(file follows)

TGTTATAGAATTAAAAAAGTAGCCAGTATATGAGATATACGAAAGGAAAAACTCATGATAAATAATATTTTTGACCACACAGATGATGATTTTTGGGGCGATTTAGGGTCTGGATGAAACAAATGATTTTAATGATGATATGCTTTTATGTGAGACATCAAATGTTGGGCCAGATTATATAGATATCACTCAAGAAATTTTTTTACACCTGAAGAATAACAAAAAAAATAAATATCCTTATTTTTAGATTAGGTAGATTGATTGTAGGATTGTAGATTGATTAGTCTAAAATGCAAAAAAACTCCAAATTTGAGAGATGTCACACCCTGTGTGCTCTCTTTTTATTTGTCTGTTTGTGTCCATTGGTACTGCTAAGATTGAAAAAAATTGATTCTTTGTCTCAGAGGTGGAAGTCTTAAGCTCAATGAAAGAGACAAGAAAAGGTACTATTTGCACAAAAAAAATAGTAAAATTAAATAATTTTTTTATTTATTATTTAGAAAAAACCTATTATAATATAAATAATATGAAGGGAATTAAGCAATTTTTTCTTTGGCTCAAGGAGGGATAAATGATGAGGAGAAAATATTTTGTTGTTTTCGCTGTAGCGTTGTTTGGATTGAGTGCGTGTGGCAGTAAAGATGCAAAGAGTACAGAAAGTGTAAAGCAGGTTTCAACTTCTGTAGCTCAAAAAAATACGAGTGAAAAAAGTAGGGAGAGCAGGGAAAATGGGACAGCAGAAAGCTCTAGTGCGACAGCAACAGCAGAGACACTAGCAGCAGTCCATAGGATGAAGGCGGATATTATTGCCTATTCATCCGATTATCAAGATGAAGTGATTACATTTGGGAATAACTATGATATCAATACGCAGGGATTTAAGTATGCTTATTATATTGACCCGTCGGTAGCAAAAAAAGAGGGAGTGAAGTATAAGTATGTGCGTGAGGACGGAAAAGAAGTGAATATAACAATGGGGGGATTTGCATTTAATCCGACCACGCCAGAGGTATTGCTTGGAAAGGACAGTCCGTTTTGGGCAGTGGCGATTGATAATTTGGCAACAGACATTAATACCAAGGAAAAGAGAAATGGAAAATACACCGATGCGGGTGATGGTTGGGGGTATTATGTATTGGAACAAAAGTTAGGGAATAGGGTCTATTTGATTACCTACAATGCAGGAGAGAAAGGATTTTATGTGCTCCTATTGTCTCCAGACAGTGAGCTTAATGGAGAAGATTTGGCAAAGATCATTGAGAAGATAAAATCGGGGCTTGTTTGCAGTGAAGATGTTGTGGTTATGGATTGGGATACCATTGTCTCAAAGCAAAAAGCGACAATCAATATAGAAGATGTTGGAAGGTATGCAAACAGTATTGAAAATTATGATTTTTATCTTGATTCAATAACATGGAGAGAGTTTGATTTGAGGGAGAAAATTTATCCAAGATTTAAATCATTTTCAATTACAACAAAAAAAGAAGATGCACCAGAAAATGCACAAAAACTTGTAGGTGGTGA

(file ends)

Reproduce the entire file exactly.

TGTTATAGAATTAAAAAAGTAGCCAGTATATGAGATATACGAAAGGAAAAACTCATGATAAATAATATTTTTGACCACACAGATGATGATTTTTGGGGCGATTTAGGGTCTGGATGAAACAAATGATTTTAATGATGATATGCTTTTATGTGAGACATCAAATGTTGGGCCAGATTATATAGATATCACTCAAGAAATTTTTTTACACCTGAAGAATAACAAAAAAAATAAATATCCTTATTTTTAGATTAGGTAGATTGATTGTAGGATTGTAGATTGATTAGTCTAAAATGCAAAAAAACTCCAAATTTGAGAGATGTCACACCCTGTGTGCTCTCTTTTTATTTGTCTGTTTGTGTCCATTGGTACTGCTAAGATTGAAAAAAATTGATTCTTTGTCTCAGAGGTGGAAGTCTTAAGCTCAATGAAAGAGACAAGAAAAGGTACTATTTGCACAAAAAAAATAGTAAAATTAAATAATTTTTTTATTTATTATTTAGAAAAAACCTATTATAATATAAATAATATGAAGGGAATTAAGCAATTTTTTCTTTGGCTCAAGGAGGGATAAATGATGAGGAGAAAATATTTTGTTGTTTTCGCTGTAGCGTTGTTTGGATTGAGTGCGTGTGGCAGTAAAGATGCAAAGAGTACAGAAAGTGTAAAGCAGGTTTCAACTTCTGTAGCTCAAAAAAATACGAGTGAAAAAAGTAGGGAGAGCAGGGAAAATGGGACAGCAGAAAGCTCTAGTGCGACAGCAACAGCAGAGACACTAGCAGCAGTCCATAGGATGAAGGCGGATATTATTGCCTATTCATCCGATTATCAAGATGAAGTGATTACATTTGGGAATAACTATGATATCAATACGCAGGGATTTAAGTATGCTTATTATATTGACCCGTCGGTAGCAAAAAAAGAGGGAGTGAAGTATAAGTATGTGCGTGAGGACGGAAAAGAAGTGAATATAACAATGGGGGGATTTGCATTTAATCCGACCACGCCAGAGGTATTGCTTGGAAAGGACAGTCCGTTTTGGGCAGTGGCGATTGATAATTTGGCAACAGACATTAATACCAAGGAAAAGAGAAATGGAAAATACACCGATGCGGGTGATGGTTGGGGGTATTATGTATTGGAACAAAAGTTAGGGAATAGGGTCTATTTGATTACCTACAATGCAGGAGAGAAAGGATTTTATGTGCTCCTATTGTCTCCAGACAGTGAGCTTAATGGAGAAGATTTGGCAAAGATCATTGAGAAGATAAAATCGGGGCTTGTTTGCAGTGAAGATGTTGTGGTTATGGATTGGGATACCATTGTCTCAAAGCAAAAAGCGACAATCAATATAGAAGATGTTGGAAGGTATGCAAACAGTATTGAAAATTATGATTTTTATCTTGATTCAATAACATGGAGAGAGTTTGATTTGAGGGAGAAAATTTATCCAAGATTTAAATCATTTTCAATTACAACAAAAAAAGAAGATGCACCAGAAAATGCACAAAAACTTGTAGGTGGTGA